Feb 24 2009

Lost the 401k match — now what?

I guess it was inevitable, given the economy. As of March, Shane’s company will no longer offer a match on his Roth 401k contributions.

First, I’m grateful that he had a good match in the first place. I know that many people have jobs without retirement benefits. And, there are people who are struggling to find a good job. So I don’t want to sound like I’m complaining.

What will this mean for our finances?

Well, right now, we’ve been contributing about 9 percent of his gross salary to a 401k. The 6 percent company match gave us 15 percent total, which is the often-cited rule-of-thumb target. Whether that is too much or too little, I don’t know at this point.

I don’t think we’ll be changing our contributions right now.

If you follow Dave Ramsey, he says to hold off on investing for retirement until your debts are paid and you have an emergency fund. I’m not certain, but I think he means to wait even if you have a company match.

Personally, I think that if your company is going to give you free money, you should at least take some of it.

We’re on baby step 2 (pay off all debts) but we already have baby step 3 (3-6 months emergency fund) completed.

Scenario 1:

We’re still on target for paying off our car debt by the end of 2009. If we…

  • Stopped saving for retirement and put that money to the car loan
  • Contributed no other funds to the car
  • Paid $1,662 as our last payment (this figure equals six months worth of car payments in our emergency fund)

We would have the car paid off in September, and would save $704 in loan interest.

Scenario 2:

We could…

  • Put our retirement contributions
  • Our budgeted $277 minimum extra payment (it equals a double-payment), and any additional funds each month toward the principal. Let’s say we come up with $100 extra each month.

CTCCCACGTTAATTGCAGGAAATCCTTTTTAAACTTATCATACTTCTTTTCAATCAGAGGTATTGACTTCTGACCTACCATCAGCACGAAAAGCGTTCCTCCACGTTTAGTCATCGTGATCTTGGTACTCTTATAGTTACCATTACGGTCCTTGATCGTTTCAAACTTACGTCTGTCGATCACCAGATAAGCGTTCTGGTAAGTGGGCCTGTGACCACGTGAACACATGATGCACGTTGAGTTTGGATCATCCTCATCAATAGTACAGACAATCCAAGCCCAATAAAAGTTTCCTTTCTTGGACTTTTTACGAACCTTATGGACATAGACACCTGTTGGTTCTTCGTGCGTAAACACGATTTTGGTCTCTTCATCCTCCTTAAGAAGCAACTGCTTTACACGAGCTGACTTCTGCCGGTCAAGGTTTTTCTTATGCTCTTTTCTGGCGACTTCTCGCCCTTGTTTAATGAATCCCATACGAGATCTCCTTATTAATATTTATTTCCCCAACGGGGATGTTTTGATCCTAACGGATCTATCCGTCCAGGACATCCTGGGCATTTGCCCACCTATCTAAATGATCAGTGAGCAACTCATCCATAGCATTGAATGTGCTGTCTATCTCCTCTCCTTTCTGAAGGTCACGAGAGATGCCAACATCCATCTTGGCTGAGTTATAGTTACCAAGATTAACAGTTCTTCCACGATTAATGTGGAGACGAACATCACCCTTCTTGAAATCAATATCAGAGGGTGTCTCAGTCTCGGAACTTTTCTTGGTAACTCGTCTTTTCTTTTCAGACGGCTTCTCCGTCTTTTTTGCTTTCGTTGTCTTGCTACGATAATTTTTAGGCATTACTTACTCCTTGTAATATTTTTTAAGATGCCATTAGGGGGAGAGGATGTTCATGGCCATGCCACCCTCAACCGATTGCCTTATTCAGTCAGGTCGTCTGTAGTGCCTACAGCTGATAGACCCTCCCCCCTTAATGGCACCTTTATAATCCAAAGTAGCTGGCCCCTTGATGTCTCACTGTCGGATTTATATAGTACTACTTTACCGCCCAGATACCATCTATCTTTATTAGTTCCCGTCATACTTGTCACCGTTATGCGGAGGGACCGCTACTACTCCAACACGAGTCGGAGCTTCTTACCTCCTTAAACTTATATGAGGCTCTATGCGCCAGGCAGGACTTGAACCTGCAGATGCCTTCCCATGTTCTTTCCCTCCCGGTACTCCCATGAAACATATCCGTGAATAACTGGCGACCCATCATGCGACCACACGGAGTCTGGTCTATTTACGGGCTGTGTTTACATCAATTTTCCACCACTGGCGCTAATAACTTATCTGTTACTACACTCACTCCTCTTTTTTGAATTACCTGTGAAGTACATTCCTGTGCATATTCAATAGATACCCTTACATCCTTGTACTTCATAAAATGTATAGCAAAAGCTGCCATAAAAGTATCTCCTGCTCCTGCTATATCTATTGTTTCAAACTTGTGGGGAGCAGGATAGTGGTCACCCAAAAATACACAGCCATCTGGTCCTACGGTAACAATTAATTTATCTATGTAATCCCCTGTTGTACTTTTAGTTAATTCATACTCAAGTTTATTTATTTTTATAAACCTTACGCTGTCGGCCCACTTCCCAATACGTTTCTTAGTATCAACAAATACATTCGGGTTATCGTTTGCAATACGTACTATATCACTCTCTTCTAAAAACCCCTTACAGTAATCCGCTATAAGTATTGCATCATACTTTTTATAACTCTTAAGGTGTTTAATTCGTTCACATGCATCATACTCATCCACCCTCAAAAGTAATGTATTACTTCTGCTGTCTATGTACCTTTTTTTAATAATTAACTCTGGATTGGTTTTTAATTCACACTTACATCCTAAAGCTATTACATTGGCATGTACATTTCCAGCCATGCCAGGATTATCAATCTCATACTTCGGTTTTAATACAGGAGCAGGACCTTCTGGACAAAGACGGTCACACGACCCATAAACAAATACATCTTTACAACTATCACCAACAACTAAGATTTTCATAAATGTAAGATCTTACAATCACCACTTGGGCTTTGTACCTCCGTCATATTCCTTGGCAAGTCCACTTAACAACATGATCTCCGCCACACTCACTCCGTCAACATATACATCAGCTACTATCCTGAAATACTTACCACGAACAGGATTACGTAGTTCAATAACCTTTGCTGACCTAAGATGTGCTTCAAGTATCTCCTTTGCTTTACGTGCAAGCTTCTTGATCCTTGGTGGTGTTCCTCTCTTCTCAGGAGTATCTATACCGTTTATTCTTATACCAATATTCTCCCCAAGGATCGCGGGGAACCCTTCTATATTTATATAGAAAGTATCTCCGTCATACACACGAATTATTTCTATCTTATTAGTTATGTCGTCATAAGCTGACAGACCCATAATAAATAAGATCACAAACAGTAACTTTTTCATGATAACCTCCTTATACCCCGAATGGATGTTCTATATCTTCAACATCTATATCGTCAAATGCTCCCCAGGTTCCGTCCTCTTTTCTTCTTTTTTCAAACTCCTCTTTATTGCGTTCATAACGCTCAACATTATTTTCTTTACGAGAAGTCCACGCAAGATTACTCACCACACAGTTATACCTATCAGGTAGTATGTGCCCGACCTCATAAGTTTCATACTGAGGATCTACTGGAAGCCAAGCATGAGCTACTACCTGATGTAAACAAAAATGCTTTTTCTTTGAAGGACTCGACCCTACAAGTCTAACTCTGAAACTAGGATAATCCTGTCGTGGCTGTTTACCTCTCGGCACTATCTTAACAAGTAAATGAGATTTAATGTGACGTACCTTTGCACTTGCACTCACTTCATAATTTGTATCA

• $1,662 toward our last payment

If we do that, we’d have it paid off by July and save $743 in loan interest.

Scenario 3:

We could continue as we are, which is putting at least $277 extra per month toward the loan, and any extra funds we can scrape up. Assuming we only can do the double payment and the $1,662 at the end, we would still have it paid off in October, with a total savings of $685.

So, at best, halting our retirement contributions could save maybe $58 in interest and get us out of debt maybe three months earlier. Eh, that doesn’t sound that amazing.

By comparison, if we make 5 months’ worth of retirement contributions, assuming 8 percent annual growth, at retirement we’d have between $20k and $40k (depending on when we withdraw the funds.

To me, it makes much more sense to keep on saving for retirement during these months instead of getting out of debt a few months sooner.

10 Responses to “Lost the 401k match — now what?”

  1. Lots of companies are suspending the 401K matching. It stinks. But you’re right. At least you’ve got benefits.

  2. What a bummer to lose the 401K match. My Hubby’s pay, along with all of his coworkers’, was cut by 5% about a month ago. Next to go is the 401K match. It really hurts when the cost of everything keeps going up, but what you earn keeps going down.

    And of course, I’m not complaining too much because I feel fortunate that atleast he still has his job and it’s pretty secure.

  3. That stinks that you lost the company match. I do think you are on the right track… keep putting money into the retirement fund… it’s got nowhere to go but up… and the debt pay-off will come sooner than you think!

  4. I’d have to say I agree with you on that one.